These are concurrent tracks – you’ll able to choose which track you want to attend on the day of the event.
By: Carol Hufnagel, Natl Wet Weather Practice Leader, Tetra Tech
Additional Authors: Scott Schmoker
The City of Omaha’s LTCP Update identified five green infrastructure pilot projects in the combined sewer service area. The Field Club Trail (FCT) Green Infrastructure Project is one of these five pilot projects, and will help manage stormwater that is tributary to the Ohern/Monroe combined sewer system. The current Field Club Trail project concept includes six subsurface and surface practices that will help manage stormwater from over 150 acres adjacent to the trail.
In 2015, the first of these practices was designed and constructed south of Vinton Street. The Vinton Green Infrastructure practice is a subsurface chamber that is designed to manage runoff from 8.3 acres of tributary area. It provides approximately 0.77 acre feet (0.25MG) of storage. The practice provides detention and opportunity for infiltration, reducing the amount of stormwater to the combined sewer system. It consists of a series of open bottom arches that are intended to promote infiltration.
This presentation will provide an overview of the concept, design issues and construction of the Vinton practice including technology evaluation, hydraulic considerations and flow management. An overview of the preliminary Field Club Trail concept will also be provided.
By: Brian Williams, Stormwater Products Specialist, ASP Enterprises, Inc.
Additional Authors: Bill Murphy, PE
One cost effective LID technique finding acceptance is the use of pervious pavement systems. Not only do they allow for peak flow reduction and infiltration but also cost reductions by dropping the required number of storm water inlets and associated drainage infrastructure.
We propose a presentation highlighting the benefits of infiltration, retention, detention and conveyance of a Permeable Articulating Concrete Block Mat (P-ACB/M) system used on a number of projects in the greater Omaha area.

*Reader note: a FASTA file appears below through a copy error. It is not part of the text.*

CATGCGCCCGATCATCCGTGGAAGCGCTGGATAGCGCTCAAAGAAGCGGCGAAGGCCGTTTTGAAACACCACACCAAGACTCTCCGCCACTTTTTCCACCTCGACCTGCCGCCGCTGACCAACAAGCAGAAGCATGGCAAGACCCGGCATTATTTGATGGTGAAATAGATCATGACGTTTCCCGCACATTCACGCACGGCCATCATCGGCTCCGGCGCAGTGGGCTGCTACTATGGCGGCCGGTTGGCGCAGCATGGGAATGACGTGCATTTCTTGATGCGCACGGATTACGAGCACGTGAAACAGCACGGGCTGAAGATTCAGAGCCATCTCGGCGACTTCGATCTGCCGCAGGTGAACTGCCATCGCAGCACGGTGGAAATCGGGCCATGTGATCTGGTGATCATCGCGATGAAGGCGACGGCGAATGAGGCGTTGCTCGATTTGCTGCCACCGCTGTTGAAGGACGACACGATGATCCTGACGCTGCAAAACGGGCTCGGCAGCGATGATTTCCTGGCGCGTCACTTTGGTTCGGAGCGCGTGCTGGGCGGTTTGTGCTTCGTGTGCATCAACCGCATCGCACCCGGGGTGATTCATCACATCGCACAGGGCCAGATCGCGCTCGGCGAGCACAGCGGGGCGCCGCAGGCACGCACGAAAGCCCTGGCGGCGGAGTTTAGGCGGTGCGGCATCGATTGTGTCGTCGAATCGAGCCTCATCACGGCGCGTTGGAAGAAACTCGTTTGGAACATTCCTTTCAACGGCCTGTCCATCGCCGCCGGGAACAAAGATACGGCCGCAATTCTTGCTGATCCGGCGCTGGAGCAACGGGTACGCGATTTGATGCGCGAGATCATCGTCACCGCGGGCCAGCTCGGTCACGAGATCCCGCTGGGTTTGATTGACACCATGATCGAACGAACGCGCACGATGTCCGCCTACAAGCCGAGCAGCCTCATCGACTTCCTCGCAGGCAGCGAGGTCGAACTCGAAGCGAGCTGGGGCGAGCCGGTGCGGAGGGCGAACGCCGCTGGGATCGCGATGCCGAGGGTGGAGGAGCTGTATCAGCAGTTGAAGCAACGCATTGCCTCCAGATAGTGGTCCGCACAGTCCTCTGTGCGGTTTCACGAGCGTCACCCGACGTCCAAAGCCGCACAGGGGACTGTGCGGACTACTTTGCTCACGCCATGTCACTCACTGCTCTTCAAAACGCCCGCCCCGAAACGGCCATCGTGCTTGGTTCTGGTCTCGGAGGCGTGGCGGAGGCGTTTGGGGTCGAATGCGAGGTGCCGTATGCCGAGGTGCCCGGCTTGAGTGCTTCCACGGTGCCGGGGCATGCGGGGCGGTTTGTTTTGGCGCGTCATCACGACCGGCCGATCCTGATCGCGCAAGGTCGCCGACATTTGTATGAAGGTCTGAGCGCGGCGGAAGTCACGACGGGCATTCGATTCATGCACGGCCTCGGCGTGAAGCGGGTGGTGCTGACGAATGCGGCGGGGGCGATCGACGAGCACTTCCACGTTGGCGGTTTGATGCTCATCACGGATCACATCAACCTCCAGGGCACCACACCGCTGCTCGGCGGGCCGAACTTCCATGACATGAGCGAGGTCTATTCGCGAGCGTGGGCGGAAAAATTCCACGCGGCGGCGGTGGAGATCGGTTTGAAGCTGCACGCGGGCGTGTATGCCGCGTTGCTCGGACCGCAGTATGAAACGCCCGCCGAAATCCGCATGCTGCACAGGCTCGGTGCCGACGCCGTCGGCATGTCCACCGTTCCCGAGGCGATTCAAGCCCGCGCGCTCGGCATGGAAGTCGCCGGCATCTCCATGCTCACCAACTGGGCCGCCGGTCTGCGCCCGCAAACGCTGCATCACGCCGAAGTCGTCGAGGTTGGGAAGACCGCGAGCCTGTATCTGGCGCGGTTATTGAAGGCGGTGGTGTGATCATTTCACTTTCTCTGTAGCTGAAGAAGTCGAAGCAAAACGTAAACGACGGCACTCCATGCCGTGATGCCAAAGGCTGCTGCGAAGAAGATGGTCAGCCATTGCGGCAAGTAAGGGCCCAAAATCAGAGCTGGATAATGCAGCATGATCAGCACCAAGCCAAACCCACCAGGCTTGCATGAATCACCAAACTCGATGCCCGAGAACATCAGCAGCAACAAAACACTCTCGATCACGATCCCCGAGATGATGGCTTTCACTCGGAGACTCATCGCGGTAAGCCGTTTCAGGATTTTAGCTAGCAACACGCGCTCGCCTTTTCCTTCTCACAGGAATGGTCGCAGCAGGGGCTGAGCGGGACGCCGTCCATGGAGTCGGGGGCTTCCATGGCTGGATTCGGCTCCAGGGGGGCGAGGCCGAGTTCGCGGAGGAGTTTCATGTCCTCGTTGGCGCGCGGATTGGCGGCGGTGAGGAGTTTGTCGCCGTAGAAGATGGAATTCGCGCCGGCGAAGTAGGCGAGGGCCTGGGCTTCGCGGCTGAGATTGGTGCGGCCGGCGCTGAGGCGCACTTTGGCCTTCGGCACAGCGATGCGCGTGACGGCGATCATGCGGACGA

The intent will be to look at the cost, design process and installation details on various projects as well as addressing maintenance issues that are inherent with the system.
By: Jason Garder, Environmental Engineer, CDM Smith
Additional Authors: Adam Wilmes
Green infrastructure is being implemented in many cities to manage combined sewer overflows (CSOs). The benefit of green infrastructure, one of many forms of low impact development (LID), in urban areas to control the “first flush” of runoff has been widely discussed and demonstrated. This first flush, which is approximately the first 0.5 inches of runoff, represents the most frequent events that regulated long term control plans must meet for CSO control. In addition, these frequent rainfall events also produce the majority of pollutants in stormwater runoff. Therefore, green infrastructure is typically designed to control these most frequent events.
Typically, the primary objective for CSO projects is to improve the quality of the receiving water body by removing stormwater volume from the combined system. Often, the most beneficial solution includes LID designs which mimic pre-development hydrology. Incorporating these features within the existing urban developments can pose major challenges throughout the design and construction process.
This presentation will discuss the design and construction of a large, centralized green infrastructure facility in Omaha, NE. The project began with a comprehensive evaluation of potential green infrastructure and LID solutions during preliminary design. A large centralized wetland detention basin was selected as the alternative that provided the most economical, environmental, and social benefits. This presentation will summarize the design criteria, watershed characteristics, water quality benefits, and community needs. The presentation will also discuss the construction process and challenges, which included significant site grading, inlet and outlet construction, landscaping, vegetation establishment, and maintenance.